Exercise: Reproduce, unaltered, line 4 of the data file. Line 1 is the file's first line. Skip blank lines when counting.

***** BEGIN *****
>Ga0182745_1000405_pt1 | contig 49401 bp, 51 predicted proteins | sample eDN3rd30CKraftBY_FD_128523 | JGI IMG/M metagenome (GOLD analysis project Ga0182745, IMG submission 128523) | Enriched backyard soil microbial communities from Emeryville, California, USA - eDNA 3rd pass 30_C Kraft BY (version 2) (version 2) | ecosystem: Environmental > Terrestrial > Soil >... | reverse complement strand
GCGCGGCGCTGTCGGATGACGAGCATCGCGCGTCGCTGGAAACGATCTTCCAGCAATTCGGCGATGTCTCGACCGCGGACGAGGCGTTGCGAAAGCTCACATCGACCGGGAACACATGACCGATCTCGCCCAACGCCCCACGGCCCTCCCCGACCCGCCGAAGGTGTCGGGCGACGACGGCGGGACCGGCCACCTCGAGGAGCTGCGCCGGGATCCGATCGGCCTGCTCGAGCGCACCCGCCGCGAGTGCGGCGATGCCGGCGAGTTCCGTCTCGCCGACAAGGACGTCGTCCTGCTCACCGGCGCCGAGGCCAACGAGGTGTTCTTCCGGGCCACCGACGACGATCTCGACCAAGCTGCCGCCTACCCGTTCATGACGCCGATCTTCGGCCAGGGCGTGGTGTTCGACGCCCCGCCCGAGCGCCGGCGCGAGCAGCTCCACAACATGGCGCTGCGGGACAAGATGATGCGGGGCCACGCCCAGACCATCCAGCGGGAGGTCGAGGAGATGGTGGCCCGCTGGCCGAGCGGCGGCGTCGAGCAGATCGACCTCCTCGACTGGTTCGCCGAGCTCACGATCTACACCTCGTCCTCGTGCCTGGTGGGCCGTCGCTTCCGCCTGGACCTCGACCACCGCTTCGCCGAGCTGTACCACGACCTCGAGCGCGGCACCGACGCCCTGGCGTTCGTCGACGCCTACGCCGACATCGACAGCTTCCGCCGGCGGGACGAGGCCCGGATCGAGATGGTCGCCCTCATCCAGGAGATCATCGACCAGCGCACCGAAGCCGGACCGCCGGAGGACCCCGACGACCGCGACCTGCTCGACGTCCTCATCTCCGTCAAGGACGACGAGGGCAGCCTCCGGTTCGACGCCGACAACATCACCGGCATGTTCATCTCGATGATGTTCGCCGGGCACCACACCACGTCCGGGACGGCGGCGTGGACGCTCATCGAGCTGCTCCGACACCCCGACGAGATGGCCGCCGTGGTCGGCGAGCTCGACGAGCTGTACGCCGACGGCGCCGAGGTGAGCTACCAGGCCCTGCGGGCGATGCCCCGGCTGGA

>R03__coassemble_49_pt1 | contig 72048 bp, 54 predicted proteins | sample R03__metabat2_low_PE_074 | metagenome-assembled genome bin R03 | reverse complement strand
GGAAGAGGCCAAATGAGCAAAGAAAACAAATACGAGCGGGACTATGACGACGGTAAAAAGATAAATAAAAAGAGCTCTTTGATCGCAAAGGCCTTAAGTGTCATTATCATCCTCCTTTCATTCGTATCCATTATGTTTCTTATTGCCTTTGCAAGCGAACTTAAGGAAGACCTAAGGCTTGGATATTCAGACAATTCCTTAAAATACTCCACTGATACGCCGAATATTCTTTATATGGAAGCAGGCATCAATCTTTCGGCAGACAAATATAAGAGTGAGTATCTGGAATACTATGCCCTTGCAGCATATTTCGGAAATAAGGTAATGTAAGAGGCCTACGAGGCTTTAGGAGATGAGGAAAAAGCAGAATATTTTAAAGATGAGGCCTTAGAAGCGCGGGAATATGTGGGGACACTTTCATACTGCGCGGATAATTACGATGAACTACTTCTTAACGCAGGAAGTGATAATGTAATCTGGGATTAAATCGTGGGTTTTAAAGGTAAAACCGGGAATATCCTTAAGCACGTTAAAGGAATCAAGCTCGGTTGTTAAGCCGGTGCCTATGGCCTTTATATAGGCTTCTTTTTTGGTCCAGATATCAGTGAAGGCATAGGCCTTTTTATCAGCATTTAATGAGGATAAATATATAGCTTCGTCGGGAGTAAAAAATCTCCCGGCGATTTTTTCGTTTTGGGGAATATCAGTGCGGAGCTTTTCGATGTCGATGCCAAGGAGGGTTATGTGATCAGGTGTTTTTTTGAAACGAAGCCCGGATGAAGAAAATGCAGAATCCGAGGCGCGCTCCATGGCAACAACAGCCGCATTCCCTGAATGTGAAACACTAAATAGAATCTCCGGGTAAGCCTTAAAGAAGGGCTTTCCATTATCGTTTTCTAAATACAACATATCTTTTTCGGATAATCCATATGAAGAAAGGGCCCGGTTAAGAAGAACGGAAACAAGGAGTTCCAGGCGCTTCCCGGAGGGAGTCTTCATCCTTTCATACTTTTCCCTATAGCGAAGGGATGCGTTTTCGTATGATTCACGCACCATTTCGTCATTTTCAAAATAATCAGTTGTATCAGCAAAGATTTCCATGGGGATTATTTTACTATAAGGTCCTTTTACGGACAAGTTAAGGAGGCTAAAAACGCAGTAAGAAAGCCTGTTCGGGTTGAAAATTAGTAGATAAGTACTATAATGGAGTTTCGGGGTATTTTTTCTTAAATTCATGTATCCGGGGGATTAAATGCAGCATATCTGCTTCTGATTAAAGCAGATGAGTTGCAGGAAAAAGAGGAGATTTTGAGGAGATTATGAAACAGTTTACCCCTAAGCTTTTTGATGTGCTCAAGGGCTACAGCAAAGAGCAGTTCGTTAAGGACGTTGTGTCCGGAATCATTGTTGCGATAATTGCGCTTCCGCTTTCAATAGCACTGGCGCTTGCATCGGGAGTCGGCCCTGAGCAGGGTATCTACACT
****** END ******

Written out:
GGAAGAGGCCAAATGAGCAAAGAAAACAAATACGAGCGGGACTATGACGACGGTAAAAAGATAAATAAAAAGAGCTCTTTGATCGCAAAGGCCTTAAGTGTCATTATCATCCTCCTTTCATTCGTATCCATTATGTTTCTTATTGCCTTTGCAAGCGAACTTAAGGAAGACCTAAGGCTTGGATATTCAGACAATTCCTTAAAATACTCCACTGATACGCCGAATATTCTTTATATGGAAGCAGGCATCAATCTTTCGGCAGACAAATATAAGAGTGAGTATCTGGAATACTATGCCCTTGCAGCATATTTCGGAAATAAGGTAATGTAAGAGGCCTACGAGGCTTTAGGAGATGAGGAAAAAGCAGAATATTTTAAAGATGAGGCCTTAGAAGCGCGGGAATATGTGGGGACACTTTCATACTGCGCGGATAATTACGATGAACTACTTCTTAACGCAGGAAGTGATAATGTAATCTGGGATTAAATCGTGGGTTTTAAAGGTAAAACCGGGAATATCCTTAAGCACGTTAAAGGAATCAAGCTCGGTTGTTAAGCCGGTGCCTATGGCCTTTATATAGGCTTCTTTTTTGGTCCAGATATCAGTGAAGGCATAGGCCTTTTTATCAGCATTTAATGAGGATAAATATATAGCTTCGTCGGGAGTAAAAAATCTCCCGGCGATTTTTTCGTTTTGGGGAATATCAGTGCGGAGCTTTTCGATGTCGATGCCAAGGAGGGTTATGTGATCAGGTGTTTTTTTGAAACGAAGCCCGGATGAAGAAAATGCAGAATCCGAGGCGCGCTCCATGGCAACAACAGCCGCATTCCCTGAATGTGAAACACTAAATAGAATCTCCGGGTAAGCCTTAAAGAAGGGCTTTCCATTATCGTTTTCTAAATACAACATATCTTTTTCGGATAATCCATATGAAGAAAGGGCCCGGTTAAGAAGAACGGAAACAAGGAGTTCCAGGCGCTTCCCGGAGGGAGTCTTCATCCTTTCATACTTTTCCCTATAGCGAAGGGATGCGTTTTCGTATGATTCACGCACCATTTCGTCATTTTCAAAATAATCAGTTGTATCAGCAAAGATTTCCATGGGGATTATTTTACTATAAGGTCCTTTTACGGACAAGTTAAGGAGGCTAAAAACGCAGTAAGAAAGCCTGTTCGGGTTGAAAATTAGTAGATAAGTACTATAATGGAGTTTCGGGGTATTTTTTCTTAAATTCATGTATCCGGGGGATTAAATGCAGCATATCTGCTTCTGATTAAAGCAGATGAGTTGCAGGAAAAAGAGGAGATTTTGAGGAGATTATGAAACAGTTTACCCCTAAGCTTTTTGATGTGCTCAAGGGCTACAGCAAAGAGCAGTTCGTTAAGGACGTTGTGTCCGGAATCATTGTTGCGATAATTGCGCTTCCGCTTTCAATAGCACTGGCGCTTGCATCGGGAGTCGGCCCTGAGCAGGGTATCTACACT